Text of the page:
There are plenty of people who aren’t happy about the presidency of Donald Trump, but for the most part, they don’t work in the auto industry.
Carmakers see Trump as giving them exactly what they want — a rollback in stringent fuel-economy and emissions standards and a big corporate tax cut.
Sure, there’s also a border tax on the table, but the auto companies seem to have already baked that into their thinking. And all they have to do is invest in existing factories and make some hires in the Midwest, giving Trump headlines.
The first phase of the automakers lobbying for the case with the Environmental Protection Agency has officially begun. According to Bloomberg’s Ryan Beene:
In a Feb. 10 letter, executives including Mary Barra of General Motors Co., Ford Motor Co.’s Mark Fields and Fiat Chrysler Automobiles NV boss Sergio Marchionne asked Trump to return the review to its original schedule, giving the new administration a chance to shape the outcome. … Automakers agreed to the 2025 efficiency rules in 2011 in a landmark deal brokered by the Obama administration to boost fuel economy to a fleet average of more than 50 miles per gallon by 2025. The deal aligned greenhouse gas limits set by the EPA and California’s Air Resources Board with fuel economy regulations governed by the National Highway Traffic Safety Administration.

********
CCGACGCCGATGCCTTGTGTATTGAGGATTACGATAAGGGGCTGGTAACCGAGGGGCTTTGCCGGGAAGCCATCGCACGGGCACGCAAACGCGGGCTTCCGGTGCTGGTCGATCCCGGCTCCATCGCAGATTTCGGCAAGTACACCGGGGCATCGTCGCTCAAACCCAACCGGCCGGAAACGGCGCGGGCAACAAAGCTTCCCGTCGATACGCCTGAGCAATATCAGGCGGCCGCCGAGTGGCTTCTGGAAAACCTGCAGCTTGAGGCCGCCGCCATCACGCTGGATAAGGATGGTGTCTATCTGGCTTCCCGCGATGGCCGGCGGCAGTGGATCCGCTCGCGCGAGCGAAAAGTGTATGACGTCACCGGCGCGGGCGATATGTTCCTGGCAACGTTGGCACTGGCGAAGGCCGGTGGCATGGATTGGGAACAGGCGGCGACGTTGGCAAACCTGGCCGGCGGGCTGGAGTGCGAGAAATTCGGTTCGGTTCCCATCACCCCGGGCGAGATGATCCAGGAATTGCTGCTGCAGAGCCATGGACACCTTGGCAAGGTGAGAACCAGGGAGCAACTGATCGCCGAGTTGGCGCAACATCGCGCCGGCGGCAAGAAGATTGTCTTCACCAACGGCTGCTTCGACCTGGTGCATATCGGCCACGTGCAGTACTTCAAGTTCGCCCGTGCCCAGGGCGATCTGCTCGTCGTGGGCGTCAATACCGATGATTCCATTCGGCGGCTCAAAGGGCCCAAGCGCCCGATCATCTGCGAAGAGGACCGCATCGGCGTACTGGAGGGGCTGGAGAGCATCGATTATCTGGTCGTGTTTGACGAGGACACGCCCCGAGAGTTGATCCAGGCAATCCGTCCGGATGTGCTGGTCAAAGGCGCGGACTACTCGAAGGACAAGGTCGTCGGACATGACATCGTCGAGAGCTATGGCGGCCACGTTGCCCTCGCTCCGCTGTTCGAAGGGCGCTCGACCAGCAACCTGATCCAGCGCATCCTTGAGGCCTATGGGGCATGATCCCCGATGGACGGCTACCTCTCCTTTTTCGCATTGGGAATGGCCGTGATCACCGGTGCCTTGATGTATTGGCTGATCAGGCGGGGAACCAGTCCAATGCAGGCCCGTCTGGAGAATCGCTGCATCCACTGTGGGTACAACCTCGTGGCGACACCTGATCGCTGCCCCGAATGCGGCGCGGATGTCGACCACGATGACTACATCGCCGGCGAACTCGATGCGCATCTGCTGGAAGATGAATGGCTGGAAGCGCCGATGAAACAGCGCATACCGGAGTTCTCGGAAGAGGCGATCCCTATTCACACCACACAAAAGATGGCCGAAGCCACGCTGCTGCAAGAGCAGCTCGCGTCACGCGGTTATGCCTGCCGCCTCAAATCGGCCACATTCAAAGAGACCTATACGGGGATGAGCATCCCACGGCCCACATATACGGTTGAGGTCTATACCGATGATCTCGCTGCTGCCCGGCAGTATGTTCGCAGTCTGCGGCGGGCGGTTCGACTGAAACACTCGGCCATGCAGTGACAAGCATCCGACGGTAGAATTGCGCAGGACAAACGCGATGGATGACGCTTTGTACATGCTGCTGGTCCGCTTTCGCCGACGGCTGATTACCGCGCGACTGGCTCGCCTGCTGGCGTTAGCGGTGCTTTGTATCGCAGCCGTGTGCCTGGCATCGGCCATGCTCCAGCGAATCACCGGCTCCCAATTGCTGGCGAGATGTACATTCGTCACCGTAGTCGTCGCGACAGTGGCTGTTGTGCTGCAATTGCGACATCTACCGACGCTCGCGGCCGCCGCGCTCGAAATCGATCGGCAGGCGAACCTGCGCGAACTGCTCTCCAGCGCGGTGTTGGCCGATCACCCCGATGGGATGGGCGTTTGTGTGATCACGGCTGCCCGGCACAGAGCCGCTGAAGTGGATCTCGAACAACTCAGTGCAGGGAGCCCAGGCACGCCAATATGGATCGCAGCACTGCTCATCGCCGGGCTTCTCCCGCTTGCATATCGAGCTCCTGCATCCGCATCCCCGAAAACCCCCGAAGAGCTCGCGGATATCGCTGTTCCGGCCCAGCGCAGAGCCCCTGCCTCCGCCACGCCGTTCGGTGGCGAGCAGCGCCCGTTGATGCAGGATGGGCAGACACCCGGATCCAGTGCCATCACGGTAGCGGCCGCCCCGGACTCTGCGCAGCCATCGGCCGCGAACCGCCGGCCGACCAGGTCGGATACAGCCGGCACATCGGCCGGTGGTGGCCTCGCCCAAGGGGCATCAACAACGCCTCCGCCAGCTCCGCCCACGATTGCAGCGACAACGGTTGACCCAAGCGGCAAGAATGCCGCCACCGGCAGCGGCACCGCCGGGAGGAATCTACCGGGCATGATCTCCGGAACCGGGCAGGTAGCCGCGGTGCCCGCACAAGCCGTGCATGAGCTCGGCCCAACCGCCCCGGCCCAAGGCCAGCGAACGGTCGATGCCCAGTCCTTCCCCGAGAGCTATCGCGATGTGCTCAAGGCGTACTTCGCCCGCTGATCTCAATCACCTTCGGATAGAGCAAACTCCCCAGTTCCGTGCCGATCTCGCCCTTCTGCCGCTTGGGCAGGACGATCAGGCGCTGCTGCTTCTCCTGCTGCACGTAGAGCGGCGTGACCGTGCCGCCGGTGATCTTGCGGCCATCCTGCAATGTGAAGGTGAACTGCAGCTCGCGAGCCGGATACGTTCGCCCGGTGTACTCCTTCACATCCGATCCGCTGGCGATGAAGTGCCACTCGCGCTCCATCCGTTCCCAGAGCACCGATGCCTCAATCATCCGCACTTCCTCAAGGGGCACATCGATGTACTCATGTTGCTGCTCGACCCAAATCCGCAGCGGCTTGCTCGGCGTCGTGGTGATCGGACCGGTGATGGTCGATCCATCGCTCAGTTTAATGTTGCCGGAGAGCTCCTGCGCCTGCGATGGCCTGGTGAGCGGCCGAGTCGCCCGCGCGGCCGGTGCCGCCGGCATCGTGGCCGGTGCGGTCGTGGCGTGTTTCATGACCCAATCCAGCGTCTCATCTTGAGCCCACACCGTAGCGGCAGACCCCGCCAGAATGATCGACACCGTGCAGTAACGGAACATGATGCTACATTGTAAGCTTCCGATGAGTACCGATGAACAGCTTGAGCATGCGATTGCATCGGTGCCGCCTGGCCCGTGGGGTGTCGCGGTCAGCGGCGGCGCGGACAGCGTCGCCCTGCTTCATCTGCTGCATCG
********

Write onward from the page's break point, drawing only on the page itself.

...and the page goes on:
“Corporate Average Fuel Economy” (CAFE) standards were set to rise to 50 mpg by 2025, and the automakers have been making good progress on meeting that goal.
But they also argue that the EPA’s lock-in of the standards after a quick review at the end of 2016, in the waning days of the Obama administration, was unfair. Ford CEO Mark Fields has been particularly vocal about what he’s termed a “short circuiting” of the agreed-up process.
Fuel economy and the market
The automakers have a case. The US market is currently booming as consumers rush to buy pickups and SUVs. the small cars, hybrids, and electric vehicles that would help the car companies get their CAFE compliance to 50 mpg aren’t popular, in a period of cheap gas.
When the so-called “one national standard” was negotiated, it looked as if fuel process might hover at a $3-$4-a-gallon level for some time; $2 per gallon looked like history. But the collapse of the price of oil over the past few years sent gas costs plummeting — thereby making highly profitable trucks and SUVs a viable proposition for the automaker once again.
Importantly, the carmakers haven’t stopped investing in alternative-fuel technologies, higher-mpg-vehicles, or new business models. GM launched the Chevy Bolt EV last year; it can go 238 miles on a single charge. Fiat Chrysler Automobiles has partnered with Google/Alphabet’s Waymo self-driving car project, and Ford is putting $700 million into factories to build an all-electric SUV and to create a hybrid Mustang.
The automakers’ letter to Trump signals the clarity of their intentions. They expect to compel the new President to make good on his promise to curtail regulations. They have given Trump what he wants. Now it is time for the administration to seal the deal.
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